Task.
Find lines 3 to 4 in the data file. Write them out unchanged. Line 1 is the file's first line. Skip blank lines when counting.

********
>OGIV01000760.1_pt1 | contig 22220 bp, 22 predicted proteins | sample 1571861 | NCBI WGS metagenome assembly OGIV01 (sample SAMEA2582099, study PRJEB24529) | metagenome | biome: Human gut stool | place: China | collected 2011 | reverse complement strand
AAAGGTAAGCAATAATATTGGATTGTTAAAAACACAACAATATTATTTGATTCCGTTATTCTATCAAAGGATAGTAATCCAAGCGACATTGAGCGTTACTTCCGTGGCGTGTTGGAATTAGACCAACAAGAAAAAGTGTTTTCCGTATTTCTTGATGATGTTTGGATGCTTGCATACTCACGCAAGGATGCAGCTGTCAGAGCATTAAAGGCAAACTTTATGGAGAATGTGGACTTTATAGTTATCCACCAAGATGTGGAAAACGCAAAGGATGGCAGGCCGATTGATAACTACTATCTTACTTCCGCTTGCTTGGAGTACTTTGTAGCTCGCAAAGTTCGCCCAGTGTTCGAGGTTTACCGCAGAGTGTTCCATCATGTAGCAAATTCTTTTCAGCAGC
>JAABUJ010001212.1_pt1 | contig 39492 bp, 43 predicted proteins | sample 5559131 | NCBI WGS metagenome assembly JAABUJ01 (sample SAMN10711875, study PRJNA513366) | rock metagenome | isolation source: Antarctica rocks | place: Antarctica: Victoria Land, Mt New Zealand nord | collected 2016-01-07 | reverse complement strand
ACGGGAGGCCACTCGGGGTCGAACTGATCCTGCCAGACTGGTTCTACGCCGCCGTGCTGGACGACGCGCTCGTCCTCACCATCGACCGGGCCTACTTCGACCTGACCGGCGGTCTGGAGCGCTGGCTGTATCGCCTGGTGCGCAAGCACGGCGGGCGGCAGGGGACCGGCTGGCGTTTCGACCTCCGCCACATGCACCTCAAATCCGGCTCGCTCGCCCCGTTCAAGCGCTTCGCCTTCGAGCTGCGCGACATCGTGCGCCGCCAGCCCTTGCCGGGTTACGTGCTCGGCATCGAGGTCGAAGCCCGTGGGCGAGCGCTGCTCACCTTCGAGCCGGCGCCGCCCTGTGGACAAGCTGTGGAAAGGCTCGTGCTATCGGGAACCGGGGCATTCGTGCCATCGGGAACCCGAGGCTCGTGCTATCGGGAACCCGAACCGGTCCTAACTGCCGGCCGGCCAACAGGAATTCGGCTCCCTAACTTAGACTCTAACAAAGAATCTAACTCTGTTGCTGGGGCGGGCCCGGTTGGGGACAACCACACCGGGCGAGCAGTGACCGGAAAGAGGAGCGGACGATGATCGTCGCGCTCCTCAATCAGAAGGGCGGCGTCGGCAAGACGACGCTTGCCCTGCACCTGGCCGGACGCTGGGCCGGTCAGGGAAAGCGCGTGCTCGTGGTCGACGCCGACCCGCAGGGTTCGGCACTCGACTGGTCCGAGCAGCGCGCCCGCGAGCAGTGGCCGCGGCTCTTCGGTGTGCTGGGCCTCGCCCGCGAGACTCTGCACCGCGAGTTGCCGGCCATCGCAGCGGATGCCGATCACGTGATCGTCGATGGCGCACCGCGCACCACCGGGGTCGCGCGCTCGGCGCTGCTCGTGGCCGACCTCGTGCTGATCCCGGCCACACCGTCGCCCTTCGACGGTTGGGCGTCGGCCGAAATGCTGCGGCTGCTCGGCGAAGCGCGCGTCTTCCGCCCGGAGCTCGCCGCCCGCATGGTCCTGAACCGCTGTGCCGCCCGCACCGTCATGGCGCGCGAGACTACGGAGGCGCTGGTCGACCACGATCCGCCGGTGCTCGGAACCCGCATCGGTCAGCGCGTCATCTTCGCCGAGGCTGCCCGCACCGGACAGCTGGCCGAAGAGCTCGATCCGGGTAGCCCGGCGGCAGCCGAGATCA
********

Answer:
>JAABUJ010001212.1_pt1 | contig 39492 bp, 43 predicted proteins | sample 5559131 | NCBI WGS metagenome assembly JAABUJ01 (sample SAMN10711875, study PRJNA513366) | rock metagenome | isolation source: Antarctica rocks | place: Antarctica: Victoria Land, Mt New Zealand nord | collected 2016-01-07 | reverse complement strand
ACGGGAGGCCACTCGGGGTCGAACTGATCCTGCCAGACTGGTTCTACGCCGCCGTGCTGGACGACGCGCTCGTCCTCACCATCGACCGGGCCTACTTCGACCTGACCGGCGGTCTGGAGCGCTGGCTGTATCGCCTGGTGCGCAAGCACGGCGGGCGGCAGGGGACCGGCTGGCGTTTCGACCTCCGCCACATGCACCTCAAATCCGGCTCGCTCGCCCCGTTCAAGCGCTTCGCCTTCGAGCTGCGCGACATCGTGCGCCGCCAGCCCTTGCCGGGTTACGTGCTCGGCATCGAGGTCGAAGCCCGTGGGCGAGCGCTGCTCACCTTCGAGCCGGCGCCGCCCTGTGGACAAGCTGTGGAAAGGCTCGTGCTATCGGGAACCGGGGCATTCGTGCCATCGGGAACCCGAGGCTCGTGCTATCGGGAACCCGAACCGGTCCTAACTGCCGGCCGGCCAACAGGAATTCGGCTCCCTAACTTAGACTCTAACAAAGAATCTAACTCTGTTGCTGGGGCGGGCCCGGTTGGGGACAACCACACCGGGCGAGCAGTGACCGGAAAGAGGAGCGGACGATGATCGTCGCGCTCCTCAATCAGAAGGGCGGCGTCGGCAAGACGACGCTTGCCCTGCACCTGGCCGGACGCTGGGCCGGTCAGGGAAAGCGCGTGCTCGTGGTCGACGCCGACCCGCAGGGTTCGGCACTCGACTGGTCCGAGCAGCGCGCCCGCGAGCAGTGGCCGCGGCTCTTCGGTGTGCTGGGCCTCGCCCGCGAGACTCTGCACCGCGAGTTGCCGGCCATCGCAGCGGATGCCGATCACGTGATCGTCGATGGCGCACCGCGCACCACCGGGGTCGCGCGCTCGGCGCTGCTCGTGGCCGACCTCGTGCTGATCCCGGCCACACCGTCGCCCTTCGACGGTTGGGCGTCGGCCGAAATGCTGCGGCTGCTCGGCGAAGCGCGCGTCTTCCGCCCGGAGCTCGCCGCCCGCATGGTCCTGAACCGCTGTGCCGCCCGCACCGTCATGGCGCGCGAGACTACGGAGGCGCTGGTCGACCACGATCCGCCGGTGCTCGGAACCCGCATCGGTCAGCGCGTCATCTTCGCCGAGGCTGCCCGCACCGGACAGCTGGCCGAAGAGCTCGATCCGGGTAGCCCGGCGGCAGCCGAGATCA